Written by Ere-ebi AGEDAH

Self-sufficiency: Don’t expect support from food exporting countries, minister warns

Minister of Information and Culture, Alhaji Lai Mohammed, has warned Nigerians not to expect support from any food exporting country for Nigeria's ongoing policy to ensure self-sufficiency in food production.

The minister issued the warning at a Special Town Hall Meeting on Agriculture in Dutse, Jigawa State.

He cited a recent report which said that Nigeria imported 400,000 Metric Tonnes (of rice) more this year, even though the country has reduced rice importation by 90%, as the handiwork of detractors who are bent on dampening the resolve of the government to exit food importation.

"Please permit me to alert Nigerians to the reality out there: In pursuing our agricultural revolution, which will ultimately lead to self-sufficiency in the national staples, we should not expect accolades and support from outside, especially from countries that have hitherto been the main exporters of food items such as rice to Nigeria.

"Every nation pursues its national interest, and it is definitely not in their interest for Nigeria to produce what it consumes, because it means you will no longer import from such countries.

“It is in that context that Nigerians should see the recent fake news that Nigeria imported 400,000 metric tonnes more than the quantity of rice imported in 2017. The report, quoting the 2018 United States Department of Agriculture World Markets and Trade Report, also posited that Nigeria’s local rice production is dropping. When the figures were challenged, they could not provide any empirical ground for the report,” Mohammed said.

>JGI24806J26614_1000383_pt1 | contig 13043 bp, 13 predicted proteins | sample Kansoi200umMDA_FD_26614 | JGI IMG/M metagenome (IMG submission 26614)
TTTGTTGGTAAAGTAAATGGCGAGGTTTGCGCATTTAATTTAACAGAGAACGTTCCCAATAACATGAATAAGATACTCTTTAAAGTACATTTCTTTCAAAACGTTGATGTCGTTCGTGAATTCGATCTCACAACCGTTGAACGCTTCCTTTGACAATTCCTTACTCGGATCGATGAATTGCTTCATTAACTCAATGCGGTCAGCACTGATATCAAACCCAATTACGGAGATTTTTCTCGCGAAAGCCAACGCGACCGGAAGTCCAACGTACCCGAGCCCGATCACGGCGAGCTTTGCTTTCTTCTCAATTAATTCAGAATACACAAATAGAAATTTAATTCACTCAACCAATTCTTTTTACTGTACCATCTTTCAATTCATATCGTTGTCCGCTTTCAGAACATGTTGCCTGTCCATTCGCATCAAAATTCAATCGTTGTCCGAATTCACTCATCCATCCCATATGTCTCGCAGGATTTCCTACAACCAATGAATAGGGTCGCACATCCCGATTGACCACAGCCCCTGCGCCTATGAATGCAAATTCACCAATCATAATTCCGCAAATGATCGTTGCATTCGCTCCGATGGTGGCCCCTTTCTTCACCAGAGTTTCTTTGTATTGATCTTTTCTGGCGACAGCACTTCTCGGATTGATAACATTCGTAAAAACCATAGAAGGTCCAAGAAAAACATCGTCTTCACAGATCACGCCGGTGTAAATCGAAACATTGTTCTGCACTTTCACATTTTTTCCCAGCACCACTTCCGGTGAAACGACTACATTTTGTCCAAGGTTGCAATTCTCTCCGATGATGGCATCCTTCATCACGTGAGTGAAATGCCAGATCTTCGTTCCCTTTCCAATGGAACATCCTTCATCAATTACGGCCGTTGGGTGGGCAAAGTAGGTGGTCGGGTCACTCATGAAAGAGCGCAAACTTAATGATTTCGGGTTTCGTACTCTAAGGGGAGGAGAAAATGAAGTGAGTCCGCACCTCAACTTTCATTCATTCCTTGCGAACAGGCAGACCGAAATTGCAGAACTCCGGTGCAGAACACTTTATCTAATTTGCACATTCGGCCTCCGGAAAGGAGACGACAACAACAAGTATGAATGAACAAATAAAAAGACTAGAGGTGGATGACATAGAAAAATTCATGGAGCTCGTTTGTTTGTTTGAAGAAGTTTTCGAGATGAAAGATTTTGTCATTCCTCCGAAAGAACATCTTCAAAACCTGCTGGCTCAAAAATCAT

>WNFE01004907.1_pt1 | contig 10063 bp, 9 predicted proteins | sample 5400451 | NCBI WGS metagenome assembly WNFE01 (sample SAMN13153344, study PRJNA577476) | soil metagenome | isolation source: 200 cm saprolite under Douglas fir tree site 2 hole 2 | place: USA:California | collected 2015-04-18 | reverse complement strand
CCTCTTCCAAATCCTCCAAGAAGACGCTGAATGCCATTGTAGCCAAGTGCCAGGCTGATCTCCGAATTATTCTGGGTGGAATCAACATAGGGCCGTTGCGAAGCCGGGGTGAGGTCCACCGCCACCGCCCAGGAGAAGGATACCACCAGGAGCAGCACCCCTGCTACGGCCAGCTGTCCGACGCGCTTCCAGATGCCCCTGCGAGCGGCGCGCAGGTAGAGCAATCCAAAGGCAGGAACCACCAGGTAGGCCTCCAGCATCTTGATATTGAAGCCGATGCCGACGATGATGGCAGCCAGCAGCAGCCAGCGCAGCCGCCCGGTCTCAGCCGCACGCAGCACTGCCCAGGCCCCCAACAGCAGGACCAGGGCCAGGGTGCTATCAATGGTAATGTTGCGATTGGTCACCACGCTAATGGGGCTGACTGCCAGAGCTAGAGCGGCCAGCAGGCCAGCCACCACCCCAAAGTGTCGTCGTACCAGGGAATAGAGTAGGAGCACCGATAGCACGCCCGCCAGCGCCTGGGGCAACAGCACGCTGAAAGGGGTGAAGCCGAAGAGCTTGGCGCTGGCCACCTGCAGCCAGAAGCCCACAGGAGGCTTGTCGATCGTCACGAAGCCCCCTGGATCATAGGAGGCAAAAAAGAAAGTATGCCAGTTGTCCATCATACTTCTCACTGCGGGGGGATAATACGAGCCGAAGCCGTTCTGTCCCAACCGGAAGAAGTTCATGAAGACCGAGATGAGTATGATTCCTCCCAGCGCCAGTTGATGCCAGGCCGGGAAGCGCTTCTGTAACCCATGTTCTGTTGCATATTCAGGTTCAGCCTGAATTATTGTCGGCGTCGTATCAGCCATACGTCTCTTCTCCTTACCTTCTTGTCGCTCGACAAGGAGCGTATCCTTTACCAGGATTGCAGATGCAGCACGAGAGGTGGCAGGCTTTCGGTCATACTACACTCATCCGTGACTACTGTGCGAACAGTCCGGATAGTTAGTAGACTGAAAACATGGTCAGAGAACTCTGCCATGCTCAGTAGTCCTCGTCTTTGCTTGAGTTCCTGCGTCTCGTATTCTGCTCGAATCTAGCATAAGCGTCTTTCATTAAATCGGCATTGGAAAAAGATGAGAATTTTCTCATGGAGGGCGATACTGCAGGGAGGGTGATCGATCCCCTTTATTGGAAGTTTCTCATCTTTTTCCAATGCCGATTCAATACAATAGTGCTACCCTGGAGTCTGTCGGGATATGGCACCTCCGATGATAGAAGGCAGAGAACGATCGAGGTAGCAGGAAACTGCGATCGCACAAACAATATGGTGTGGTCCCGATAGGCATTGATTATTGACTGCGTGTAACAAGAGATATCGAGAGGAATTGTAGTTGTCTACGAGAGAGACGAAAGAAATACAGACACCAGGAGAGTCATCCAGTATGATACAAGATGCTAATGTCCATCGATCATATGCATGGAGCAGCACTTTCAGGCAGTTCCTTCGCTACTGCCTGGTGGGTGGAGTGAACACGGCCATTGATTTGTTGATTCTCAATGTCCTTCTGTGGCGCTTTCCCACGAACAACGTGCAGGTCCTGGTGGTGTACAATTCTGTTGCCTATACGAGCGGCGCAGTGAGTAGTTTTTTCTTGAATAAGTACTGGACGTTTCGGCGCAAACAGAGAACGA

He said contrary to the report, the Central Bank of Nigeria revealed that it had not allocated any foreign exchange for the importation of rice this year because rice importation has reduced to the barest minimum.

“So those who claimed that Nigeria imported 400,000 MT of rice more this year have not been truthful,” the minister said.

Also speaking, Minister of Agriculture and Rural Development, Chief Audu Ogbeh, said the reduction of interest rate on lending to farmers to 9% has ignited a revolution in agriculture in the country.

Ogbeh said with the reform of the Bank of Agriculture, which will be completed by the end of this year, the government is targeting 5% lending rate to farmers.

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